3. It’s unlikely that a single, all-encompassing meal that meets the special dietary needs of vegetarians, vegans and those observing a gluten-free diet (and potentially others) will be equally appealing and fulfilling. Unfortunately, one size does not fit all.
  4. Tofu should not be the protein default of choice. For starters, it’s incredibly bland and it actually requires much more culinary prowess than can reasonably be expected in a banquet environment. Instead, consider beans, lentils, grains, nuts and seeds as alternatives.
  5. Chances are good there’s at least one vegetarian in every audience. Therefore, vegetarian meals should always be prepared, whether or not they were ordered on the BEO. Additionally, care should be taken to serve all attendees at the same time.
  6. Servers should be effectively trained in the most efficient way to clear dishes and serve meals. This includes good instructions from their supervisors regarding which tables they’ll be managing, as well as the appropriate use of trays, jacks and hotboxes.
  7. Whenever possible, suppliers should invest in regular staff and ongoing customer service training. More than once in the last six months I’ve been informed that unsatisfactory service levels were due, in part, to the nature of transient staff.
  8. For a variety of personal and religious reasons vegetarians have elected not to eat meat, fish and/or poultry. Setting a hunk of meat down in front of a vegetarian, even as a place holder until an alternate meal can be identified and served, will likely not be well received.
  9. Buffet lines are akin to a culinary guessing game. Although it may be impractical to list and post the ingredients for every dish on a placard, do label for the most common types of special dietary needs and food allergies (e.g., vegetarian, vegan, gluten-free, nuts).
  10. Food allergies are increasingly more prevalent and equally challenging to navigate in a group setting. Here’s a brief primer about event planning and food allergy awareness that identifies the precautions we can take to eliminate possible cross contamination.

So, my question to you is this: Are you familiar with the dietary needs of your attendees? How are they handled? Are your attendees with special dietary needs and food allergies treated like second-class citizens? What will you do to improve their experience moving forward?


The many hats of marketers

Scott Oser

Scott Oser, president of Scott Oser Associates

Editor’s Note: This week’s guest blog post is by Scott Oser, president of Scott Oser Associates. He’s speaking this morning at the ASAE Annual Meeting in Atlanta. Follow along in real time on Twitter using #asae13  and continue to monitor Twitter for feedback from Oser’s session.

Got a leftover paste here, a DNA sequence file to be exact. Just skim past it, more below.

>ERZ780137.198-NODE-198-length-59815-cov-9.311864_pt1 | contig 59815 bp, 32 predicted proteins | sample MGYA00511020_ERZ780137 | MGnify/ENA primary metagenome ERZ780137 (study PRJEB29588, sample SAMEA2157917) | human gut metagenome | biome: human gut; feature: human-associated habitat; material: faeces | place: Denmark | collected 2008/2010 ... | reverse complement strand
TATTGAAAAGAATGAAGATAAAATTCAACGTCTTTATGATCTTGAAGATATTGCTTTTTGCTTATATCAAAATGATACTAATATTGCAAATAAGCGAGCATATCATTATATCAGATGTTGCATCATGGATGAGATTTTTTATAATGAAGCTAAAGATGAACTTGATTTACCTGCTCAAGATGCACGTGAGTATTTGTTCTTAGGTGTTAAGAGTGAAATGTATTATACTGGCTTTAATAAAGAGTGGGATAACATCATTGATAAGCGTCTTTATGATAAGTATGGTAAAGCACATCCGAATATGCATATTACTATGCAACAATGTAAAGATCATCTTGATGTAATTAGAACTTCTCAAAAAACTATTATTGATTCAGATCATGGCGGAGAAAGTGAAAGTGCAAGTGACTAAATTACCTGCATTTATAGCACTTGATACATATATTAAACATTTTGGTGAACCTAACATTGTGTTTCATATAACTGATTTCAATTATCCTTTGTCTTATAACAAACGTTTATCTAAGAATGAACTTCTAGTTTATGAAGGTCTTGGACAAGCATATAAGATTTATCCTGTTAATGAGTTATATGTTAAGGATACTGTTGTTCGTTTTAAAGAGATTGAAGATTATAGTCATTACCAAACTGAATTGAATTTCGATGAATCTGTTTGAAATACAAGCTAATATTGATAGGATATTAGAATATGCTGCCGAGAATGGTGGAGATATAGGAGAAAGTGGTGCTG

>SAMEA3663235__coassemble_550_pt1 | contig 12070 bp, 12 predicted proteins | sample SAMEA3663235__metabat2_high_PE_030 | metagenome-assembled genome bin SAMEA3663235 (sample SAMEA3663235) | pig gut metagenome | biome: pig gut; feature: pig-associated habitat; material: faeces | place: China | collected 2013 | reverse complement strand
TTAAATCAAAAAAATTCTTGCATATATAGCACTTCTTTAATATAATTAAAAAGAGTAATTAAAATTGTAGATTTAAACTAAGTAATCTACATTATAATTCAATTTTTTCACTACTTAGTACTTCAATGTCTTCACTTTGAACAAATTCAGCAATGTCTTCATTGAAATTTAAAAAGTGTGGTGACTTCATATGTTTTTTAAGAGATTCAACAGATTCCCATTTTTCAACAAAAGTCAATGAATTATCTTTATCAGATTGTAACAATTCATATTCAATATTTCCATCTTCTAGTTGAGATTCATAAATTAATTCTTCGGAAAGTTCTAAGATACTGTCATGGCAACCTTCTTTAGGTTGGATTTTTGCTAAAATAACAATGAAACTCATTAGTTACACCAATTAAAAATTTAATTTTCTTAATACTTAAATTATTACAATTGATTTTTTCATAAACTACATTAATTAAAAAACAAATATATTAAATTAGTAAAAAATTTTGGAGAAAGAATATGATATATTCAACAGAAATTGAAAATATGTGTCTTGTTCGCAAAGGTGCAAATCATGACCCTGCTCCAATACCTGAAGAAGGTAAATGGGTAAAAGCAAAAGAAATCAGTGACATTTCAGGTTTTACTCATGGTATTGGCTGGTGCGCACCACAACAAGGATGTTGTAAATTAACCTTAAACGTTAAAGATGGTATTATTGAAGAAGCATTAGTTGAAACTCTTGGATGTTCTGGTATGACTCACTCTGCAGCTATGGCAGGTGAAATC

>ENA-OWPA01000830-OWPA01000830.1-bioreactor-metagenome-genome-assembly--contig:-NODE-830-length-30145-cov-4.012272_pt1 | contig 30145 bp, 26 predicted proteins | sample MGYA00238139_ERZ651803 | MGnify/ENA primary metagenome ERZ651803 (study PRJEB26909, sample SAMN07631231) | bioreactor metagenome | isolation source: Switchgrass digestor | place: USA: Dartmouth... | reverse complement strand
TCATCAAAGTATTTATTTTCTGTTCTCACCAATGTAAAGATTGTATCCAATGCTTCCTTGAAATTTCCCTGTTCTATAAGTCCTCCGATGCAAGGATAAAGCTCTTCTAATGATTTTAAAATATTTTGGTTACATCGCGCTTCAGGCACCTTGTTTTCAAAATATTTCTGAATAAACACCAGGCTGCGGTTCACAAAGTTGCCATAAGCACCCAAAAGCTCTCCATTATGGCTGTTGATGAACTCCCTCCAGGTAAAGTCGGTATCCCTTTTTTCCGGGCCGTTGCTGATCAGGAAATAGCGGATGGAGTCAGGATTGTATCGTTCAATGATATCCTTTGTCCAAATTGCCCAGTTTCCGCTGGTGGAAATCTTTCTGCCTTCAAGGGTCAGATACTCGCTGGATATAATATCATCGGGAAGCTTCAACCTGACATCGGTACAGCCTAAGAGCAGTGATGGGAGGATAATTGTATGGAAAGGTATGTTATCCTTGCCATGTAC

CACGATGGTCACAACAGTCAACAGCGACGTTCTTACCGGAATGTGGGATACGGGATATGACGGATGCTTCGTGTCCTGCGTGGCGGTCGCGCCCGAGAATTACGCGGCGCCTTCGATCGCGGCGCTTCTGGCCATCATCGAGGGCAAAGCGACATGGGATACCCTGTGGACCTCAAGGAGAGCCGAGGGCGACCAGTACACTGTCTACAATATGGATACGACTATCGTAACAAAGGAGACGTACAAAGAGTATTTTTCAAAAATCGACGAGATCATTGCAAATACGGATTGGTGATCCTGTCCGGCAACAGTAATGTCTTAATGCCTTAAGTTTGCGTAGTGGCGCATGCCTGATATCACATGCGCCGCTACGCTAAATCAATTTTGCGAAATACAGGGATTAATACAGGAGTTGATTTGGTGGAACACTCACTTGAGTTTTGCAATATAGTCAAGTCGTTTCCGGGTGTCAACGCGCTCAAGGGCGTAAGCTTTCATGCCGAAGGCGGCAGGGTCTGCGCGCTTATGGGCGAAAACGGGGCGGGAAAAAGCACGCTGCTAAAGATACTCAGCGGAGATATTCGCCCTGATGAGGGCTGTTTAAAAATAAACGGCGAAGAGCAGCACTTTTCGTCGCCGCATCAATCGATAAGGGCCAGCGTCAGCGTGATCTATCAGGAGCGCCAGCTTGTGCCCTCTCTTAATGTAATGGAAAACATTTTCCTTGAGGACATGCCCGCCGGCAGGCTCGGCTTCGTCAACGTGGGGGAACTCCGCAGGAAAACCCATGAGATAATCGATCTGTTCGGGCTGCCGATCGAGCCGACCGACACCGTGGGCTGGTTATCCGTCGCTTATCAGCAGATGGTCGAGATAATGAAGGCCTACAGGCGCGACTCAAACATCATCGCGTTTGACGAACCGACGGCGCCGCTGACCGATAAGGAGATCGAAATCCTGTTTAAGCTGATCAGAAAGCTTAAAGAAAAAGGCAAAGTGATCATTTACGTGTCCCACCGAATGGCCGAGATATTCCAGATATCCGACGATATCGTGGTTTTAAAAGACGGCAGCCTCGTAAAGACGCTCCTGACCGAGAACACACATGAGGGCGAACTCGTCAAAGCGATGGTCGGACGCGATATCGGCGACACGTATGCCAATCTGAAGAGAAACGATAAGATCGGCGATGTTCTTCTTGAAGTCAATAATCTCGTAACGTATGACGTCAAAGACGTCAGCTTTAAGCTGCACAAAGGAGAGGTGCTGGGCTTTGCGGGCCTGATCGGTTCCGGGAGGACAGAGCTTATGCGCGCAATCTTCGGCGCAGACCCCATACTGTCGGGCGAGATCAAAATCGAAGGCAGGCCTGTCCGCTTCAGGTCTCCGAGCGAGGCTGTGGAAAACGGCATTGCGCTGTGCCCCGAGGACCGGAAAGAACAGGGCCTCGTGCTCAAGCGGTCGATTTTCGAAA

A couple months ago I wrote an article for “Associations Now” about how marketing requires different skills than it once did. As more potential tactics and options for marketing have emerged, more is expected of a marketer.

You can read the full “Associations Now” article here, but following is a quick summary of just some of the roles marketers are now expected to play:

  • Channel expert. It’s the marketer’s job to be informed about all the traditional and new marketing techniques.
  • Implementer. Marketers must have strong implementation and project management skills.
  • Data analyst. Association marketing professionals must understand how to read and interpret the numbers.
  • Brand champion. In most associations it’s the job of the head marketing professional to make sure the essence of the brand is reflected in everything the association does.
  • Community creator. The stronger your community and member engagement, the more effective your marketing will be. So it’s up to the marketing professional to help create that engagement.
  • Cheerleader and politician. Marketing requires trying new things and some staff members are more resistant to change than others. Therefore, it’s necessary for a marketer to get people on board even when they’re skeptical.

While I was at the beach a couple weeks ago on a brief vacation I re-read the article I wrote. I thought about how even though the role of a marketer has changed and the number of ways in which we market has grown, the goal of our marketing has remained the same.

Regardless of which of the roles above we play and regardless of which medium (direct mail, email, telemarketing, word of mouth, social media, etc.) we use, our main goal is to show recipients the value of what we’re asking them to do so they’ll act.  With all the competing products, services and marketing messages, this has become increasingly difficult – but increasingly important – to do.  Unfortunately, many marketers focus on the role they play and the tactics they use but don’t always do a great job of knowing their target market, the different needs of the segments within their target market and the messaging they need to use.

You can be the best marketer in the world but the bottom line is that value drives response.  Do you understand your value proposition and are you communicating it well?  If not, I recommend you take a step back and start working on that as soon as you finish reading this sentence.

Scott Oser Associates
Scott Oser Associates was formed in 2006 to develop customized solutions to solve unique membership, marketing and sales challenges. It has partnered with a large number of associations, for-profit and non-profit organizations to increase their bottom lines from memberships, marketing and sales efforts. Oser has more than 17 years of marketing experience in the association and publishing industries. Before starting the firm he worked for market leaders like National Geographic Society, AARP and Science. You can follow him on

meet aaron

Association learning strategist & meetings coach. Founder & president of Event Garde. Passionate about cooking, running, blogging, old homes, unclehood & pet parenting (thanks to Lillie the pup).

meet kristen

Writer, editor, public relations professional. Digital content manager. Proud mom of three. Total word geek. Spartan for life.

Enter your email address to follow this blog and receive notifications of new posts by email.

Join 5,359 other followers

Twitter Updates

Featured in Alltop

%d bloggers like this: